LETTER | Shafie Apdal's recent statement saying that “Sarawak is reaping the benefit” from the controversial Bakun dam is a lopsided remark. This remark could be based on a publicity stunt by the Sarawak state government and Sarawak Energy Bhd without taking into account the long-standing problems and complaints of the indigenous peoples affected by the project.
The Bakun dam submerged an area of 700 sq. km of forest, farmland and villages. Some 10,000 indigenous community members from fifteen villages were displaced and resettled in Sungai Asap. In Sungai Asap, most of them are still struggling to eke out a living when in their original villages they had vast land for farming, hunting and foraging.
But in Sungai Asap each family was only given three acres of farmland. This is not enough to sustain a living, especially since much of the land is rocky, sloped and sandy. On top of that, many plots of the land are inaccessible since there are no roads and very difficult terrain.
The government promised that the Bakun dam would bring job opportunities, an improved standard of living and development. However, these remained empty promises. Despite the many formal complaints and grumblings from the people, their plight seems to go unnoticed and unheard.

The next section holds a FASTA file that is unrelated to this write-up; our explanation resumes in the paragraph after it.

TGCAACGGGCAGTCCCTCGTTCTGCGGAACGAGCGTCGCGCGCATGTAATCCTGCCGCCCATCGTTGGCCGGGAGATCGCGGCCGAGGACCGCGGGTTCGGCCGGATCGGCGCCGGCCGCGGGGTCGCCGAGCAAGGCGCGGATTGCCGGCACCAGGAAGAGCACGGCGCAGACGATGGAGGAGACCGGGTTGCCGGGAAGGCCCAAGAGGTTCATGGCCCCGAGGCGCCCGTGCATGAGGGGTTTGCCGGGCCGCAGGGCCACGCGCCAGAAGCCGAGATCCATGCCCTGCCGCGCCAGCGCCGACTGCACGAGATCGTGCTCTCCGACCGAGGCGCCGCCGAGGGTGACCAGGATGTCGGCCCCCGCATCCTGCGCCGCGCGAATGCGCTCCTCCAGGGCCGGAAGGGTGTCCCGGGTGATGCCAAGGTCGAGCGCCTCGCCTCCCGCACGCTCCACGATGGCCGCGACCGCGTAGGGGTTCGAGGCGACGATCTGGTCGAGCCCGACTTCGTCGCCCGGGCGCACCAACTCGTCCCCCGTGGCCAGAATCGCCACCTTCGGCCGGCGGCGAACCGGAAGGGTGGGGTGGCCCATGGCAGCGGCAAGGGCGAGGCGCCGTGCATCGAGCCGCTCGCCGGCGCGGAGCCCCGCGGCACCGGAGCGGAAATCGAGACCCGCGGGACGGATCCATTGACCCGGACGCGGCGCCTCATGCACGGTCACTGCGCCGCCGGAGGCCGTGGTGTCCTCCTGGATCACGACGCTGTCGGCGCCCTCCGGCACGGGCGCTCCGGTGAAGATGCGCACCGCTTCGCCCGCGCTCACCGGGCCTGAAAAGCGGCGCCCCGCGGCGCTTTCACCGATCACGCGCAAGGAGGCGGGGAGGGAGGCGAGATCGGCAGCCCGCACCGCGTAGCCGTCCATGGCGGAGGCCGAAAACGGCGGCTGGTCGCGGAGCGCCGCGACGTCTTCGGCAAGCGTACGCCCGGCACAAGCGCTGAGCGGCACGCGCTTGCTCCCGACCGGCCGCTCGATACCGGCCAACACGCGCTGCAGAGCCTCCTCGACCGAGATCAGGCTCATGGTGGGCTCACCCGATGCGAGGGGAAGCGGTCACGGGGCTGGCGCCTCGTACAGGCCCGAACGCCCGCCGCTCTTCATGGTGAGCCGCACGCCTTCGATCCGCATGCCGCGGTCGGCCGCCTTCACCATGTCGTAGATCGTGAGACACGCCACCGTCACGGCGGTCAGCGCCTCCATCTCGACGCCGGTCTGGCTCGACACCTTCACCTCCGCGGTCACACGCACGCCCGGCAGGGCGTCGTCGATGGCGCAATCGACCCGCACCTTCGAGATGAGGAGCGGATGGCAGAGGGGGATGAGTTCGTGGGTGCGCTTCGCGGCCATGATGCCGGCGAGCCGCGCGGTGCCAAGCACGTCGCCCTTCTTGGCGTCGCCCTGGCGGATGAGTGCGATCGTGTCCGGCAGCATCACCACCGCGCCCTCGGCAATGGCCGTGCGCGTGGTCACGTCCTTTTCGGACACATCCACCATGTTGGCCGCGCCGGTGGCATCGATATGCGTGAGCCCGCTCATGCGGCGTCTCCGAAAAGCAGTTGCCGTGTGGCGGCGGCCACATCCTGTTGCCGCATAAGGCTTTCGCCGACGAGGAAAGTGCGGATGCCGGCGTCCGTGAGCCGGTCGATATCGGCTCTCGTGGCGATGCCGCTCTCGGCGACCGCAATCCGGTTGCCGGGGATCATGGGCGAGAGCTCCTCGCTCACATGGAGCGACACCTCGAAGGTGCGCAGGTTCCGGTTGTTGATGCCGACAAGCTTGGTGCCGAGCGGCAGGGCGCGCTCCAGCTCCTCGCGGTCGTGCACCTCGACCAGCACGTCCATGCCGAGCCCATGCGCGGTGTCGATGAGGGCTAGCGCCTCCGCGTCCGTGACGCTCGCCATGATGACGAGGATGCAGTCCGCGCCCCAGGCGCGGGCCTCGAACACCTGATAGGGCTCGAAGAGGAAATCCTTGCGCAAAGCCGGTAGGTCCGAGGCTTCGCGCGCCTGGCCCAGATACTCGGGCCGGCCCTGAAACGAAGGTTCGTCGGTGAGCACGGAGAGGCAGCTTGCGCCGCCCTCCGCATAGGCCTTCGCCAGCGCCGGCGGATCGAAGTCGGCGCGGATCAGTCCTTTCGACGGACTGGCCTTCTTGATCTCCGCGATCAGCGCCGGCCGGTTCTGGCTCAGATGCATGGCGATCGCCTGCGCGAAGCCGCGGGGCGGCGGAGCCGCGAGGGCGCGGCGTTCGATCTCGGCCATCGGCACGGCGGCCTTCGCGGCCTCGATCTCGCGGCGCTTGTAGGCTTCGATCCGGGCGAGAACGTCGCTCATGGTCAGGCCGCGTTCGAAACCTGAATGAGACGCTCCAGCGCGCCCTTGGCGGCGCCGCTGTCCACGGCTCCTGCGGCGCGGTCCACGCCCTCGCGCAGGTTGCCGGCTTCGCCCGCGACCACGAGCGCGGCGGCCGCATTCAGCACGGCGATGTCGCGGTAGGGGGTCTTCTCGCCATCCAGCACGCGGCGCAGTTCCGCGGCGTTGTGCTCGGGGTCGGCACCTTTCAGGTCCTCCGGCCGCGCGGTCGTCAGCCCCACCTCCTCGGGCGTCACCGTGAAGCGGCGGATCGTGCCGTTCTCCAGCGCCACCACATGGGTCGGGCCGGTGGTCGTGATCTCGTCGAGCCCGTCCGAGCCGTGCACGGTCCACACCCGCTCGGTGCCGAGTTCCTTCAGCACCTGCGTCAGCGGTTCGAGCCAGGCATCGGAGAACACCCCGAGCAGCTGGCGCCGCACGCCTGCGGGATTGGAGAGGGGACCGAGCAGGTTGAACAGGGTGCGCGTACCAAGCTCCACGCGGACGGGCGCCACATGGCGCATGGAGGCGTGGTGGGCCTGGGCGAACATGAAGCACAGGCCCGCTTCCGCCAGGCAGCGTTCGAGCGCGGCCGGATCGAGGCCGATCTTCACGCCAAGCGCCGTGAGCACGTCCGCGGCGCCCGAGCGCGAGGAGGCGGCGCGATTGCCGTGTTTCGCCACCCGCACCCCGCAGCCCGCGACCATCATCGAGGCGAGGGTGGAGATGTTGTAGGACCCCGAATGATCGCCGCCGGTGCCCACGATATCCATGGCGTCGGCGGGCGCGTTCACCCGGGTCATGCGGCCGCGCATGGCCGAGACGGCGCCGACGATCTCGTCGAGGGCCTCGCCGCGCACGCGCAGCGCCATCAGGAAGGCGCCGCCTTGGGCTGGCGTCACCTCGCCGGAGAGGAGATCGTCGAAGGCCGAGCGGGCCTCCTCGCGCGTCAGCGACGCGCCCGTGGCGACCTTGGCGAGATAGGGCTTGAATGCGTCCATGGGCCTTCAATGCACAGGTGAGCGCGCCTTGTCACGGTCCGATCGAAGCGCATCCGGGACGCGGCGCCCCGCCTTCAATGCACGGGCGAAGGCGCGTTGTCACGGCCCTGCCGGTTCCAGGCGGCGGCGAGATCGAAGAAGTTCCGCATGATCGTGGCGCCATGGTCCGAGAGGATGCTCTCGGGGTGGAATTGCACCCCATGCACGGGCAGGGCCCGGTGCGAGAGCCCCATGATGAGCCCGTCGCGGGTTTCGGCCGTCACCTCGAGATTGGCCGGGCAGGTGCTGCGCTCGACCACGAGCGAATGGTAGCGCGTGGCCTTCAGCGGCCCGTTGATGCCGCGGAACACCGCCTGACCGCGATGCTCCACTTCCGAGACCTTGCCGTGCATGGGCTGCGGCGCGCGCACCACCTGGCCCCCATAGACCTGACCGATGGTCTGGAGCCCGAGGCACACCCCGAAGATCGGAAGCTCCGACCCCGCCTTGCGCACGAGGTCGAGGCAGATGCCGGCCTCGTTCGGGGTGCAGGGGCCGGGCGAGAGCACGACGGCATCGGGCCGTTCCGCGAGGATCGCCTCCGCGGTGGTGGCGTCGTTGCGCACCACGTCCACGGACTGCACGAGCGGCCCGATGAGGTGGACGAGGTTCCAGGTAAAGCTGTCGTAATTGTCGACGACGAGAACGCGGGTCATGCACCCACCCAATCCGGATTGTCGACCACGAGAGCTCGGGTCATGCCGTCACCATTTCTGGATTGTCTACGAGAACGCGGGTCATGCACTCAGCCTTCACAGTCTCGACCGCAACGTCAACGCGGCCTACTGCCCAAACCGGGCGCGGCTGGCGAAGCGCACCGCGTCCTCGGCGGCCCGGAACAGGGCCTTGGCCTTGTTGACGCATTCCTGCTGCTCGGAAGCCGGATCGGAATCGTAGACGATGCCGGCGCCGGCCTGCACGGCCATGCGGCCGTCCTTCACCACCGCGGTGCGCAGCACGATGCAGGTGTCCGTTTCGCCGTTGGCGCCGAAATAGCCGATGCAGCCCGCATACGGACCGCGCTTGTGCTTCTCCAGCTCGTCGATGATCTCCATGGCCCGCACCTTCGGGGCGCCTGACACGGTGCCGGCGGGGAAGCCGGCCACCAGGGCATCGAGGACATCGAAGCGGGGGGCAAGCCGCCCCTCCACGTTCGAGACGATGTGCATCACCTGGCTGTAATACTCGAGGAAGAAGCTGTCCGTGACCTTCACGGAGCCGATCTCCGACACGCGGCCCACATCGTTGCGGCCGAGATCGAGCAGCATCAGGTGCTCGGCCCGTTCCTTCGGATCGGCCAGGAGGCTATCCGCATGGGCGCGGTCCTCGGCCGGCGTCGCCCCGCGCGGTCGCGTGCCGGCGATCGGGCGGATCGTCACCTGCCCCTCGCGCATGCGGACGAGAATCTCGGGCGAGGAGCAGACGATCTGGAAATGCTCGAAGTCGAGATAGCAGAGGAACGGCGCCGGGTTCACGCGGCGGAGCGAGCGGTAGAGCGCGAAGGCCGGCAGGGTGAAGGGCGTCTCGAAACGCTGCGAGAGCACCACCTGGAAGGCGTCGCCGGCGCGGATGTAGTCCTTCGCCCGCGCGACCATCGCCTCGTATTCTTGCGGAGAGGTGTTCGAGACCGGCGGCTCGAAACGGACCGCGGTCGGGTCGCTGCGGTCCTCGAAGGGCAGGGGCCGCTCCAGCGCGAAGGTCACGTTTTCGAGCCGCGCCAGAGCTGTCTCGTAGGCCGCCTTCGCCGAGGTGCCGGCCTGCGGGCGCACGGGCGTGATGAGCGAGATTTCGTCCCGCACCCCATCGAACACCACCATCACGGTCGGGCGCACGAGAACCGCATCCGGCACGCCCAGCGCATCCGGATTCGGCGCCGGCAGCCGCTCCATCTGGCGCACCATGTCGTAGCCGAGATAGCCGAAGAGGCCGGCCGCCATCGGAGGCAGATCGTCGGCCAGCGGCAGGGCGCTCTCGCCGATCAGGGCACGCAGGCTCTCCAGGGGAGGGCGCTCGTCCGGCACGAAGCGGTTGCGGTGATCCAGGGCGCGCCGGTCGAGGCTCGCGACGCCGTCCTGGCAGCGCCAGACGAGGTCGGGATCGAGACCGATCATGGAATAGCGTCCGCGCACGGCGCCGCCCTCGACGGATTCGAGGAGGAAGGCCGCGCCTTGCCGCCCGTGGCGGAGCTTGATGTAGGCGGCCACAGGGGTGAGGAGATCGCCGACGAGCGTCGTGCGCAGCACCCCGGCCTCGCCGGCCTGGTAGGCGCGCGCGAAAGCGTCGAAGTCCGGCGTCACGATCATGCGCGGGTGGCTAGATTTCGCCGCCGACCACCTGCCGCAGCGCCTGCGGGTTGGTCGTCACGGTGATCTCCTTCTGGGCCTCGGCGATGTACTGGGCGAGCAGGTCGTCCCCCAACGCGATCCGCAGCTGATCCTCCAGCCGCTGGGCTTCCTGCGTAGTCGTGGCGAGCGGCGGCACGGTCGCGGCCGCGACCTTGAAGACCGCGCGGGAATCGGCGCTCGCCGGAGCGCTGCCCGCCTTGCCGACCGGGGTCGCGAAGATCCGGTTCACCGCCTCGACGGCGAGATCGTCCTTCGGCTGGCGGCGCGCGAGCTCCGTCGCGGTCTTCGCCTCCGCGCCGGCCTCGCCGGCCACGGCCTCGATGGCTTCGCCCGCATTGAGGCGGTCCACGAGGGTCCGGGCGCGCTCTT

At a recent press conference by the state assemblyperson for Belaga, Liwan Lagang, and the state assemblyperson for Murum, Kennedy Chukpai Ugon, both lamented the slow pace development at the Belaga district after more than 20 years of the construction of the Bakun dam followed by the Murum dam in 2014.
As reported in Dayak Daily on May 20, Liwan Lagang said, “We are lighting up Sarawak and yet we (those living below the Bakun dam) don’t have electricity. What we want is 101 percent (coverage). Other places, like Bau, are already having 97 percent coverage of 24-hour electricity supply from the grid while Belaga town is the only town in Sarawak not connected to the grid”.
On the Kaiduan/Papar dam, for any mega-project which affecting the environment, properties and the people, the Free Prior and Informed Consent (FPIC) as stated in the UN Declaration on Rights of the Indigenous Peoples (Undrip) must be seriously observed. Any social and environmental wellbeing must never be compromised by economic objectives.
Jackly Likinsim, a local from Kampung Biusang, Papar, said, “Why should they build a mega-dam when Sabah records high amount of rainfall with Mount Emas and the Crocker Range as natural reservoirs, supplying water to the Paper river which never runs dry. It does not make sense unless the government is trying to harvest the timber on the hills at the proposed site'.
Save Rivers is a civil society organisation which advocates for and empowers rural communities to protect and restore lands, rivers and watersheds.
The views expressed here are those of the author/contributor and do not necessarily represent the views of Malaysiakini.